Ferrari Time

by Tom Lally

I’ve always liked cars.  I’m not a NASCAR junkie, and I couldn’t tell you the difference between two vintage Ford mustangs.  But I do appreciate a good sports car – I think Aston Martin’s are downright beautiful – and I still gawk whenever I see a Tesla.  So I was really excited last Christmas when I opened a large (decoy) box from my sister and brother to find that I’d be getting behind the wheel of something way out of my price range.

The experience is at Thompson Speedway in northeastern Connecticut.  First, I had to choose when, and settled on Memorial Day weekend.  I don’t usually go away then but many people do, so I thought the track would be less busy and the weather would be nice.  Keep reading to see how that turned out.  Then I had to choose what car, which came down to a Ferrari or a Lamborghini.  I chose the Ferrari, and was very happy with this decision when I arrived and discovered one of the distinguishing things about the Lamborghini – the vertically opening doors – had been “modified” to open just like any other car door.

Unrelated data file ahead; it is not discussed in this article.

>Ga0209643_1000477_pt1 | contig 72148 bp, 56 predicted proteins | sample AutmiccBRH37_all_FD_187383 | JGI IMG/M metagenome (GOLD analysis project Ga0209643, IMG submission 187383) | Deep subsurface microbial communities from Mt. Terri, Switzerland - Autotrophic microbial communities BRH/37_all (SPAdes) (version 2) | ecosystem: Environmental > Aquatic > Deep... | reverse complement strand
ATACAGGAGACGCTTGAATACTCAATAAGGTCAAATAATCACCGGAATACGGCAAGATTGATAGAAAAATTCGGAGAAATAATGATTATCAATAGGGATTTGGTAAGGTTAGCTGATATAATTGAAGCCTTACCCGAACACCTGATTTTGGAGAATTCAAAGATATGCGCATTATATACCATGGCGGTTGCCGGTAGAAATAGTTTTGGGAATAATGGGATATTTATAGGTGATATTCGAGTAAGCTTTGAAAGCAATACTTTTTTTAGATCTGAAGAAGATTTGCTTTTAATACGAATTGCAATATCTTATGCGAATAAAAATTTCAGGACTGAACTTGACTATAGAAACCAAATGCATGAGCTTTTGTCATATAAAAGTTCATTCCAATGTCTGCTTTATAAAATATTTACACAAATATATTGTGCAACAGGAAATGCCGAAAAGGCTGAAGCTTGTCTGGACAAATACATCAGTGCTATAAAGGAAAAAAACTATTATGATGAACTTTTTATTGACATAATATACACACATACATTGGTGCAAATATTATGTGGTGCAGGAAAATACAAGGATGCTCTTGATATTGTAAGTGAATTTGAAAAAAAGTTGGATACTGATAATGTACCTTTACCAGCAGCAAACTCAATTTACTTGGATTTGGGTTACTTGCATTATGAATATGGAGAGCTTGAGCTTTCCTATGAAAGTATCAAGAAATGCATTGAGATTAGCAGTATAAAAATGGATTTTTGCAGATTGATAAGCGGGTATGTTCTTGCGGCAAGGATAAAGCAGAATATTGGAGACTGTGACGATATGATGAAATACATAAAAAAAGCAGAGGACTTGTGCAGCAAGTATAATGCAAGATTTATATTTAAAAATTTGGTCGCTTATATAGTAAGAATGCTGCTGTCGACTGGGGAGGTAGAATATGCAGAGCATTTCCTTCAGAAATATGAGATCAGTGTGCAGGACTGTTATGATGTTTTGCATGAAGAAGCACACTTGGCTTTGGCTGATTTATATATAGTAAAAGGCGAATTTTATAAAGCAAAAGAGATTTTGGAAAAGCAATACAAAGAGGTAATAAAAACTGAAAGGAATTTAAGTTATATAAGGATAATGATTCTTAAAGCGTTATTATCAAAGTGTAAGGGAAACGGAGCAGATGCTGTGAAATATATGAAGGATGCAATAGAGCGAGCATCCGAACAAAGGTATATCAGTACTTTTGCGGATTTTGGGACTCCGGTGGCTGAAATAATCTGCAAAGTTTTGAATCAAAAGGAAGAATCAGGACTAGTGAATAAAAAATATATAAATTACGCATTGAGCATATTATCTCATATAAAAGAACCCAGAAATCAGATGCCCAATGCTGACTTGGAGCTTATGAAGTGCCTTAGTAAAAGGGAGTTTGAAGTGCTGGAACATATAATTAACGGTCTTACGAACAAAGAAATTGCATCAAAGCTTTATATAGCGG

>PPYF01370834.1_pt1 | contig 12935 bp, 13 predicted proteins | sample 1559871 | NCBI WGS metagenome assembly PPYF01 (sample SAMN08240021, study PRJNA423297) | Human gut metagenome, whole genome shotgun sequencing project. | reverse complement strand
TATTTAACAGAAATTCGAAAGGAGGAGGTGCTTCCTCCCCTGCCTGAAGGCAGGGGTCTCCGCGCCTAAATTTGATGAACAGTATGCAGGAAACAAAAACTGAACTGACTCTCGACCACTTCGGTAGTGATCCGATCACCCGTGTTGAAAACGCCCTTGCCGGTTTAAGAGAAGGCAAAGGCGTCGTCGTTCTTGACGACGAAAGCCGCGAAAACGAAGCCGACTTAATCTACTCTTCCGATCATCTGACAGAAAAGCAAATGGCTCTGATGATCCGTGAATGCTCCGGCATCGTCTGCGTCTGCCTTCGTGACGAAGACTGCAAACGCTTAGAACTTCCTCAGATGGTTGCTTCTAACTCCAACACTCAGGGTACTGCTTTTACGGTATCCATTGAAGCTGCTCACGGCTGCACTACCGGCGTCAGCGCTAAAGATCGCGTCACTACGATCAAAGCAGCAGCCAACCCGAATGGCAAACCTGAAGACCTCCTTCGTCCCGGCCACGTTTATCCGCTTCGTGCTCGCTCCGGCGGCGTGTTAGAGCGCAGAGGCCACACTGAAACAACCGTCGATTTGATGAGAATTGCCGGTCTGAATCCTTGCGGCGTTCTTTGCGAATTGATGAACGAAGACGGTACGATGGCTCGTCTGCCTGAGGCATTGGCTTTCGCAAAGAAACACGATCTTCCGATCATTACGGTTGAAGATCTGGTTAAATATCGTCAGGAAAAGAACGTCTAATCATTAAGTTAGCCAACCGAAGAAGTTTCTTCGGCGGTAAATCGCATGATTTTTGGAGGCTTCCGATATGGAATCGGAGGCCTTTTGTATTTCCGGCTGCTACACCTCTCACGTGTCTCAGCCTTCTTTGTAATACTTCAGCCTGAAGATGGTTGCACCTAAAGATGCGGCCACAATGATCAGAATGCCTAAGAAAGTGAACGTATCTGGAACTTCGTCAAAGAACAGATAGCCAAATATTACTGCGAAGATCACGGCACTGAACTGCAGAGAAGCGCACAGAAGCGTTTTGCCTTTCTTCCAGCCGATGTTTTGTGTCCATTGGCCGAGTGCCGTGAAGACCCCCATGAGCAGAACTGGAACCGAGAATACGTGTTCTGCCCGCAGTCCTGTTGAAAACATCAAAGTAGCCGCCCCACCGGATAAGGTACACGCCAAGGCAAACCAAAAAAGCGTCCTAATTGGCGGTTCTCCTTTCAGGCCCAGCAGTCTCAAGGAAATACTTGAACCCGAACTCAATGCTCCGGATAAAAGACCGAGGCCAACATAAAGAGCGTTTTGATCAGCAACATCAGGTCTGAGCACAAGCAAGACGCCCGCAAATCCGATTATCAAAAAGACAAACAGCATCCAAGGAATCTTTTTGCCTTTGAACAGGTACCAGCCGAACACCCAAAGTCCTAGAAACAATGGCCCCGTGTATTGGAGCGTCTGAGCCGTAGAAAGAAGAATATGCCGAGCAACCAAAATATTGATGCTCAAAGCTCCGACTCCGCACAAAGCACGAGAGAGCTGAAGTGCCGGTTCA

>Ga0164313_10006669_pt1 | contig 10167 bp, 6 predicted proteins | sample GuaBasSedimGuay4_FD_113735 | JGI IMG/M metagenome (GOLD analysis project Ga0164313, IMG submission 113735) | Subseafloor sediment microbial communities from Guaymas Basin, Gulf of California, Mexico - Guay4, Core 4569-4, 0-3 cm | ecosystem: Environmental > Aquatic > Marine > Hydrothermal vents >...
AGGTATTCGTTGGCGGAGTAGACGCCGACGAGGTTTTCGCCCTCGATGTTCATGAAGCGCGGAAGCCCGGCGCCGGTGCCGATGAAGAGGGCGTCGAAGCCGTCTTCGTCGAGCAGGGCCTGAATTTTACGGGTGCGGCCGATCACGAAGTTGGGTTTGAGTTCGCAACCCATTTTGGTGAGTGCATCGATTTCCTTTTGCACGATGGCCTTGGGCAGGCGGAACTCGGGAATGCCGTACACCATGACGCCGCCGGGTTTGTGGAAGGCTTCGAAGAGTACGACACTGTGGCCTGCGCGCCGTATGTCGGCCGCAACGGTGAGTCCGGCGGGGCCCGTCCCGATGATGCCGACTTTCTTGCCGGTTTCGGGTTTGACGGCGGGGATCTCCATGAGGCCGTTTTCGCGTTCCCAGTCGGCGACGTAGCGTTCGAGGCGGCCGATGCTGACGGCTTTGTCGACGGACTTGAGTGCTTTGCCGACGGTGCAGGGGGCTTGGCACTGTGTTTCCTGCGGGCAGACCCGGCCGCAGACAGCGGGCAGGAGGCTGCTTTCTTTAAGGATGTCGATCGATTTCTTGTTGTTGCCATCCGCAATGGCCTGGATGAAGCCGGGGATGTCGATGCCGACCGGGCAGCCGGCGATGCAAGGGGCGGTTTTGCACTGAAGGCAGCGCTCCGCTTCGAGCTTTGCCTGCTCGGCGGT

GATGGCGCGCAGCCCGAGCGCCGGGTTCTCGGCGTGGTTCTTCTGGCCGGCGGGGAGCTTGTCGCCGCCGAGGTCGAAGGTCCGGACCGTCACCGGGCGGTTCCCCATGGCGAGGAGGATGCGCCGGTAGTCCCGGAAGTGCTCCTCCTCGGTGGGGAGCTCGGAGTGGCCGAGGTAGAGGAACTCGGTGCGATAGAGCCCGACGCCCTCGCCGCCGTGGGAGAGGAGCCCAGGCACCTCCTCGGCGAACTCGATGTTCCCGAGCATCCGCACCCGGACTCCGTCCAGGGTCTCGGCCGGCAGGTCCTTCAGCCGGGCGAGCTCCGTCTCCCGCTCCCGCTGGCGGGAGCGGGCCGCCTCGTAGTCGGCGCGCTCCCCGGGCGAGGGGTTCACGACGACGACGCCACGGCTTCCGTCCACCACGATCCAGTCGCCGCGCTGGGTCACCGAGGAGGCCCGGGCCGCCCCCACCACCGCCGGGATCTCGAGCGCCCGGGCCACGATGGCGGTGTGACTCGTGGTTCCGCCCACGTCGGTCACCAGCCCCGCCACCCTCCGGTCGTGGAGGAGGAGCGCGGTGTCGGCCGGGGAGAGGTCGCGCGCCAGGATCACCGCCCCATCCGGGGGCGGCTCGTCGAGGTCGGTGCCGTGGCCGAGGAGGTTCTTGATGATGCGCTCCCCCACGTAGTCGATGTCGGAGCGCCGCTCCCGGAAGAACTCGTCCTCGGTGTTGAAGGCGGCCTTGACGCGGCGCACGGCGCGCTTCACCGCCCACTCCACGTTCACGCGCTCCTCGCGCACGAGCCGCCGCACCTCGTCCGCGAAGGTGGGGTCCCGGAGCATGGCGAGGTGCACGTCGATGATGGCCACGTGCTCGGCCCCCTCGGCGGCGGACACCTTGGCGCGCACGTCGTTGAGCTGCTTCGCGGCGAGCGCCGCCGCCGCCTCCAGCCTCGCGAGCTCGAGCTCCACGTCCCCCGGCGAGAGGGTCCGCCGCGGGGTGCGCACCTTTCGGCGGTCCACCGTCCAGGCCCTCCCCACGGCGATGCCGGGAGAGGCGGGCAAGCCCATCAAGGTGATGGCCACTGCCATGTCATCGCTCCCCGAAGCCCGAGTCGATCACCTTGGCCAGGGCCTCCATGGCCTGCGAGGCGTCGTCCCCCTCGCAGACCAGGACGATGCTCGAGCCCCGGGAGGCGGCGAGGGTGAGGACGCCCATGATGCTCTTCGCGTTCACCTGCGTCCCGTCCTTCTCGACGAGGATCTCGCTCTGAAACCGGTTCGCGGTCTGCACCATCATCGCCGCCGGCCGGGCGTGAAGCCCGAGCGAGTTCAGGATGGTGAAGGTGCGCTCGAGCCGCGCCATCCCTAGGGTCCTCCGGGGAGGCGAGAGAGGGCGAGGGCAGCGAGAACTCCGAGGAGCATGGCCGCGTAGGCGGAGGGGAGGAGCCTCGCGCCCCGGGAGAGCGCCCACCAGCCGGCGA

After what felt like forever, the day finally came a few weeks ago.  If you live in New England you may remember that the unofficial start to summer did not live up to that expectation.  Much of it was 50s and rainy.  That may seem great in March or April, but not when it’s almost June.  I have no point of reference for how busy the track typically is on a weekend, but it was pretty busy now.  There were a lot of other people waiting for the same things, so after arriving I waited over an hour before it was finally my turn.  I was surprised that at no point did anyone ask to see my driver’s license.  I did have to sign a few waivers, but it wasn’t nearly the experience of singing my life away that I expected it to be.  Maybe they can tell a good driver when they see one, I told myself.

Whatever notions I had about my own driving expertise were quickly squashed when I finally got behind the wheel.  I don’t mean to cause any alarm – I didn’t crash, and no one got whiplash – but I was nowhere close to zipping around like a pro.  The Ferrari handles much differently than my current Toyota, or any other car I’ve ever driven for that matter, so that was a major adjustment that took some time.  And my “instructor” – for insurance purposes they have to put a professional driver in the passenger seat – was giving plenty of commands that I was doing my best to follow perfectly.  I was happy to have him there not just for the instructions but also for the encouragement.  Every time we hit the straightaway he would encourage me to take it a little faster, and a little faster.  By the last time around I thought I was definitely going too fast to hit the turn, but the instructor didn’t seem worried so I held my breath and steered hard into it.  The Ferrari handled it like a charm, and I walked away absolutely amazed at what an incredible machine it really is.

The author of this article is Tom Lally, Wealth Manager Assistant at US Wealth Management.